Many of us can remember situations in our work lives where we feel utterly bored by interacting with certain people around us.
We try to summon up every single skill we ever learned or practised about active listening but no matter how hard we try to concentrate and pay attention, we just cannot.
Perhaps a client drones on and on about a boring topic specific to their hobbies, or a colleague who talks with the utmost monotony, or even a boss who speaks with such a lack of enthusiasm that we would rather watch grass grow in an open field than listen to one second more of their clamouring and rattling.
So instead our minds wander to other topics, locations, and ideas.
Often following interactions with the people that we find boring, we feel guilty for not making more of an effort to understand and listen to them. But some individuals come across as boring more uniformly across nearly everyone they meet.
However, there has not been much research on what actually makes someone come across as boring.
Frank McAndrew tries to address such issues in his writing and analysis.
What exactly makes someone boring? Some attribute dullness to people in certain professions. Often air traffic controllers, accountants, insurance professionals, data analysts, and tax professionals are stereotyped in this category.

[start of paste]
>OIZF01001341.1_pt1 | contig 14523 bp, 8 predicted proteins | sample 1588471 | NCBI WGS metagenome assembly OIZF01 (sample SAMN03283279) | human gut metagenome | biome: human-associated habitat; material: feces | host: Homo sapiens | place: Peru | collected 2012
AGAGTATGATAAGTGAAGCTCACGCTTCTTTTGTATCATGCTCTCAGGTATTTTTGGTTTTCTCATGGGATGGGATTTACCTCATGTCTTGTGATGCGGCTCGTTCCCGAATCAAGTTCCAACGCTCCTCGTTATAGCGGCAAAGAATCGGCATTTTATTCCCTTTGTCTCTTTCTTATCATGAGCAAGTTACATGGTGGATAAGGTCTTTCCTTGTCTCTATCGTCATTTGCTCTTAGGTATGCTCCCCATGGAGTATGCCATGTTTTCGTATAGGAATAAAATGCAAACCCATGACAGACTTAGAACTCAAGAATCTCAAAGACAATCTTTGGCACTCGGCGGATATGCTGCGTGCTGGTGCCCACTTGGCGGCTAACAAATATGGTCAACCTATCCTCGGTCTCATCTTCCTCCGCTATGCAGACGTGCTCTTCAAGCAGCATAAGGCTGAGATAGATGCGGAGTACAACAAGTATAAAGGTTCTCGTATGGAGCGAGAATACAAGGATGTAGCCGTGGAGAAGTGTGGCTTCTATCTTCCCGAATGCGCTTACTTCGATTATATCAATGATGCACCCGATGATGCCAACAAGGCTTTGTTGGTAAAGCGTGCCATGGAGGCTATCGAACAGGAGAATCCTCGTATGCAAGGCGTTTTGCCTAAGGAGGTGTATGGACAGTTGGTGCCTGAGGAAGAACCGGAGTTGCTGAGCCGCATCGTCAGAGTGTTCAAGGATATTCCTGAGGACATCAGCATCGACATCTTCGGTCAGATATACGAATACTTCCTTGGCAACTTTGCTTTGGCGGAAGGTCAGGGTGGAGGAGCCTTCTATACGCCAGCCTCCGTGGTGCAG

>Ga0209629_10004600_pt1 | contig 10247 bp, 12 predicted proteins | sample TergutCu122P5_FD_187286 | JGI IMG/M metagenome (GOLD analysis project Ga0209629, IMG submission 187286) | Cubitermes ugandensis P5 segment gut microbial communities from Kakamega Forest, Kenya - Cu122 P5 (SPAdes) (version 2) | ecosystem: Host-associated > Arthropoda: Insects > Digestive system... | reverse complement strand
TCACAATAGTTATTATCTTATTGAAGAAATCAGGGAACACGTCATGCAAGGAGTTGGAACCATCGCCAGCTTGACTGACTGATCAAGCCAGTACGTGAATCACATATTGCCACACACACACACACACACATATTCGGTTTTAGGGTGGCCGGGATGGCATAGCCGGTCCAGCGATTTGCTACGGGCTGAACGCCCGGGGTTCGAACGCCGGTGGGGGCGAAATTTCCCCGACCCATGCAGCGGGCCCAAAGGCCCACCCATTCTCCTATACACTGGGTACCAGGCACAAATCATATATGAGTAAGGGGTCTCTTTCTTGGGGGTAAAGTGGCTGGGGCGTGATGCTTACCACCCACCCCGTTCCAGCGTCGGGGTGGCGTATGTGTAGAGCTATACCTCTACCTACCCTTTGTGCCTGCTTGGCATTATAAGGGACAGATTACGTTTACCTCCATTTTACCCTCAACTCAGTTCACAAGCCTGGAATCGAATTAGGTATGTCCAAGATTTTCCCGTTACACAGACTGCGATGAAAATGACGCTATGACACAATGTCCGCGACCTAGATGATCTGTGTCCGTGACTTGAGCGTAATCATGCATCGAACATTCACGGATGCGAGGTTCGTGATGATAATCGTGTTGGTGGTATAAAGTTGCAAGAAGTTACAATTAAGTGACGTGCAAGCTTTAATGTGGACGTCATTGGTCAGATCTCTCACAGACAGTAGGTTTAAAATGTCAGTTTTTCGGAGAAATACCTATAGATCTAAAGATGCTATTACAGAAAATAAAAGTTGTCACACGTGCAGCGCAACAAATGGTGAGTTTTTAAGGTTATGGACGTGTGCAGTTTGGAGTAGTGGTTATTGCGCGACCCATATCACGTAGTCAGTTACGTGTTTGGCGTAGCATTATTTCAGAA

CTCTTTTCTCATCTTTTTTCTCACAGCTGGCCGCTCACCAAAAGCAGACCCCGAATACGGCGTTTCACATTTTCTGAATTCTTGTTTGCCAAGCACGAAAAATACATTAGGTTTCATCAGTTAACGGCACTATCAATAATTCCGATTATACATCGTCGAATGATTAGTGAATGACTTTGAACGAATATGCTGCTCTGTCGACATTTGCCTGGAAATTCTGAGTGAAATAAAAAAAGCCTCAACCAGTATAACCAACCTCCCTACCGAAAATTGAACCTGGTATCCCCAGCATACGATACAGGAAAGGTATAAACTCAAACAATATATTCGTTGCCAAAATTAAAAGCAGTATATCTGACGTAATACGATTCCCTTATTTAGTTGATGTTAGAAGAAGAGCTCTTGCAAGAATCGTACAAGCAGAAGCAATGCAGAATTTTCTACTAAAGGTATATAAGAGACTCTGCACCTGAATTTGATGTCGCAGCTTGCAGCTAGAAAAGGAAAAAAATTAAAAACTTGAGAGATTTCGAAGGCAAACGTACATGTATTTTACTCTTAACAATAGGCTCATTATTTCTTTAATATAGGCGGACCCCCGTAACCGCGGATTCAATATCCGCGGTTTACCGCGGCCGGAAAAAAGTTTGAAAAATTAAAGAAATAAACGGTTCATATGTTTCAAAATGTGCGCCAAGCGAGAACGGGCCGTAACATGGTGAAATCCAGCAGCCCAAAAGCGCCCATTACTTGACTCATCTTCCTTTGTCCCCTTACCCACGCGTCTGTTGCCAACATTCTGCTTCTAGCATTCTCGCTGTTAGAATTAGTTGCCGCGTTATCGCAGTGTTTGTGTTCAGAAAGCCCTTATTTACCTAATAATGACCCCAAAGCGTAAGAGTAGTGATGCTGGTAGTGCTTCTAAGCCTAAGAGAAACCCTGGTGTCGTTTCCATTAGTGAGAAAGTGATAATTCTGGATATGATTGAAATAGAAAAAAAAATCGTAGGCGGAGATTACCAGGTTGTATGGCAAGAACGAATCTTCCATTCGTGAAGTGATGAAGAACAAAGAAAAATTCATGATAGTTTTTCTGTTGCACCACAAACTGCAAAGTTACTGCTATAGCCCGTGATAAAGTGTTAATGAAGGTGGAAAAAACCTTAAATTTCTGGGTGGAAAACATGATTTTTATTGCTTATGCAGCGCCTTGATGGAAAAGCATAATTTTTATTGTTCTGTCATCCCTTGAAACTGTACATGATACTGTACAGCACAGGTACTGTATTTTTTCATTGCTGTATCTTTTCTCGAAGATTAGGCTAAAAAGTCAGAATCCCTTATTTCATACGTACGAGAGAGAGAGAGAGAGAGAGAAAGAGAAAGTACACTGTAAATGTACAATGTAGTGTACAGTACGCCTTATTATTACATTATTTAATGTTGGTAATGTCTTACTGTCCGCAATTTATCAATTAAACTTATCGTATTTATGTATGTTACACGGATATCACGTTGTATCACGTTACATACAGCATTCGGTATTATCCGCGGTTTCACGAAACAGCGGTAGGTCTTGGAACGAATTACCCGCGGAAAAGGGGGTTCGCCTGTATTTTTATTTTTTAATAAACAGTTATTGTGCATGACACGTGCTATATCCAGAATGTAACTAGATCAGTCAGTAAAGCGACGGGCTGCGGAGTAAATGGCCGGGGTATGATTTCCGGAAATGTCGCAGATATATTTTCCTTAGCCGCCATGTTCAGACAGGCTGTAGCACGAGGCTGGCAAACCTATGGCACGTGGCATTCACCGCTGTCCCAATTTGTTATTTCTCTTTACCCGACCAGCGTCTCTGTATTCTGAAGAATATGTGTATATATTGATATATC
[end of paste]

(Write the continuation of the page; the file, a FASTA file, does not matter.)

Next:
Mark Leary, Patricia Rogers, Robert Canfield, and Celine Coe found decades ago that egocentric and banal behaviours prove to be the most boring with other dull behaviours that included passivity, tediousness, distraction, ingratiation, seriousness, self-preoccupation, and low affectivity.
Examples that Frank McAndrew gives to explain how these behaviours can manifest themselves includes people who reuse the same jokes and stories, have very narrow hobbies and interests, not take interests in others, or complain a lot fit these behavioural boring traits.
Wijnand van Tilburg, Eric Igou, and Mehr Panjwani recently found in their experiments that those with boring characteristics are seen to a lack interpersonal warmth and competence.
What happens when people are boring? They get socially shunned by those around their workplaces.
Colleagues and clients then will only interact with them if they feel like they must do so or receive some form of compensation as a result.
Inasmuch, being labelled a bore in the workplace can come with serious negative career prospects. Fewer promotions. Higher chances of job termination. Lower sales growth.
How can someone improve on their perceived dullness by others and get out of the boring category?
First, ask questions. Give surveys. Utilise any way you can to get honest unbiased feedback about how your colleagues, clients, and peers find your interactions.
Second, based on the feedback, recognise if you are seen as boring by those around you. A lack of self-awareness will prevent you from changing.
Third, learn about active listening skills. Use active listening to be attentive to those who you interact with and be perceived as taking an interest in other people’s lives.
Fourth, stop complaining as often. Try to keep a journal for a day and make a checkmark for every time you notice yourself complaining out loud to other people. Then, over the course of the next week, try to reduce that amount by 80 percent.
Fifth, based on the research, stop bragging. Even indirect boasting is seen as distasteful and boring to those who listen to you. Stop trying to overtly gain recognition.
Dr Scott may be reached on [email protected] or on Twitter: @ScottProfessor